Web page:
• http://offmodel.blogspot.com Stewart Shaw

    Good point about combining flash (or any 2d medium) and CG. I stumbled upon this very thing for my own recent project. I could refine and experiment with the movement very easily, in combination with extreme perspective and different camera angles in CG. Then draw over the play-blasts in flash, and change when and where I deemed neccessary.

  • http://sewardstreet.com Jim

    The Pearce Sisters is beautiful – thanks for the inspiration!

  • jb

    i’m pretty sure this technique was also used to create the rotating scenes in episodes 1 and 4 of FLCL, which are still impressive seven years later. this technique is the key to integrating 3d with 2d animation, i think. it bothers me when i see glossy cg thrown on top of hand-drawn animation with little regard for how the two match up texturally. futurama used cel shading better than most, but it still didn’t quite match up.

  • http://craigseggs.blogspot.com/ Craig D.

    My daughter has been going through a heavy “Veggie Tales” phase right now. Every so often, an episode will have a bit of 2d-looking animation in it and I’d find myself thinking that it looked pretty good. I also find myself wishing they’d explore it further and do more of it.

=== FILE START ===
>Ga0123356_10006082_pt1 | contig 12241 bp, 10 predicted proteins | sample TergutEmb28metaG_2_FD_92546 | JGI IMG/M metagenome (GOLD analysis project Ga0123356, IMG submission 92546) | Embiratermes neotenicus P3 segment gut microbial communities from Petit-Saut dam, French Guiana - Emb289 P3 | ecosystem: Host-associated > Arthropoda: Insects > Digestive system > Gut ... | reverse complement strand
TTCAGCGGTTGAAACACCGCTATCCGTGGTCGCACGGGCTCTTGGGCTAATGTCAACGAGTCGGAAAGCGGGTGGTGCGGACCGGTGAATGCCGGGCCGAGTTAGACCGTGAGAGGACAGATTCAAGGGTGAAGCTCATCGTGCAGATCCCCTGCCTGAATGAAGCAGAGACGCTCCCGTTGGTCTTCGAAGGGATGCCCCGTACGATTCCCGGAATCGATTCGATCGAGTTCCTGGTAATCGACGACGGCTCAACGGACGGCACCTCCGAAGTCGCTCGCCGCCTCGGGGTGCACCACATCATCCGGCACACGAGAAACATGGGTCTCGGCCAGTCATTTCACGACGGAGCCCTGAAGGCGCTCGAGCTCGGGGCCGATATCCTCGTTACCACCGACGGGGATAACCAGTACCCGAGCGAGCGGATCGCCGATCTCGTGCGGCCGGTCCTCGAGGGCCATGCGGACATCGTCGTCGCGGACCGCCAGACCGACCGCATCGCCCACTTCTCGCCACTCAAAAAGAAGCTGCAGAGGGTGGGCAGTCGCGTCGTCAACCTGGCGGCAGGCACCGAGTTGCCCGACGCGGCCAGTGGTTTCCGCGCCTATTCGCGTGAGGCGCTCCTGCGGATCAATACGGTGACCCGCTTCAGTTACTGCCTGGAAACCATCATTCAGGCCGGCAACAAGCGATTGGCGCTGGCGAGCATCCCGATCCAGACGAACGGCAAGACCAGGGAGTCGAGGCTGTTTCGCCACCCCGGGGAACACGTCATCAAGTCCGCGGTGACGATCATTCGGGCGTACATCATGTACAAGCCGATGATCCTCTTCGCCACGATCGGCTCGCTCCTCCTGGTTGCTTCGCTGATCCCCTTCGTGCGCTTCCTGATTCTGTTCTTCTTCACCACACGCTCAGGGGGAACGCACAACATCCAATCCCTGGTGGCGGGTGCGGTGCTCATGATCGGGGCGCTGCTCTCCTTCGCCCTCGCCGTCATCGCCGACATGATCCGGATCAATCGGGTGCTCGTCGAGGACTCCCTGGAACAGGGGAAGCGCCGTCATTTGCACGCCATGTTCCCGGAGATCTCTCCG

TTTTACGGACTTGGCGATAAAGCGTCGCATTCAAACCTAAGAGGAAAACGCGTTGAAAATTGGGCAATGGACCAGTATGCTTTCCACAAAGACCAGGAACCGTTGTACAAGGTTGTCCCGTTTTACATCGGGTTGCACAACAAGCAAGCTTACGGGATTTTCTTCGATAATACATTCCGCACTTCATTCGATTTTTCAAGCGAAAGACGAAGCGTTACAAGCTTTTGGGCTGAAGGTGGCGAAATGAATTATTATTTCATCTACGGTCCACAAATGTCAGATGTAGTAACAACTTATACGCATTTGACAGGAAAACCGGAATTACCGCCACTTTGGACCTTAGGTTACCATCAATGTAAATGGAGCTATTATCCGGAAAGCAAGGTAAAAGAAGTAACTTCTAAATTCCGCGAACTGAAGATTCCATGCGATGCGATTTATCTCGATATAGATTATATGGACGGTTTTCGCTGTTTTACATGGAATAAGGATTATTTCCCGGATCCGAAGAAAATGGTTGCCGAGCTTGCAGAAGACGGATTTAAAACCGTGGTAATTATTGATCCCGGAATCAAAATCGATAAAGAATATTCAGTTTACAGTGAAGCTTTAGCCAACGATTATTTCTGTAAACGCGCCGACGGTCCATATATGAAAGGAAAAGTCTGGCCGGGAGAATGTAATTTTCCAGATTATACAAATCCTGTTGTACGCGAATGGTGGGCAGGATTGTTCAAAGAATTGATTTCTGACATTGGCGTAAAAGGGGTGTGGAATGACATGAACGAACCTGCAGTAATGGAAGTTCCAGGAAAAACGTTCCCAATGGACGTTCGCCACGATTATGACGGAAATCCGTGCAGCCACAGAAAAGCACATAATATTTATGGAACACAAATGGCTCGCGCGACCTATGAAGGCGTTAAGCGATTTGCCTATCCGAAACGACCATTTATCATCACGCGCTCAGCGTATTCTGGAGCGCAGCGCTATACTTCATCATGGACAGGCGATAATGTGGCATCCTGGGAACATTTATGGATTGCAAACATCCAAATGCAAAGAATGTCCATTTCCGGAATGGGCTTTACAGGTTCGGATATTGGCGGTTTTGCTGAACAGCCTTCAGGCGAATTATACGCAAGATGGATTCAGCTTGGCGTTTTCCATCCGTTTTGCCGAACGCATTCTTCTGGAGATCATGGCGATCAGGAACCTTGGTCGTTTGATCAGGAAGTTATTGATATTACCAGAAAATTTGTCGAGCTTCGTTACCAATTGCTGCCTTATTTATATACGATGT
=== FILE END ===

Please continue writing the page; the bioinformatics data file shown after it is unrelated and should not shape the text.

Having watched that HEINZ spot, I’d have never figured it was computer-aided.

  • http://cartoongeeks.blogspot.com/ S. Michelle Klein-Hass

    This is not a new technique. Bill Kroyer did a short called “Technological Threat” which used wireframe computer animation as guidelines for drawn animation. The result is a similar effect to what Adam Yaniv got with his Heinz ad, at least where the robots are concerned.

    http://www.youtube.com/watch?v=wX_lAfEAgJc

  • geraldine

    Any info re. how to view The Pearce Sisters? The Aardman site has beautiful clips, no other info?!
    Thanks…

  • http://dsteen.com Dan S.

    I used 3D alot in the animatic of one of my animations to help layout my shots and characters. Also think used 3D to help visualise my backgrounds in the same animation (hehe have a bit of trouble with perspective).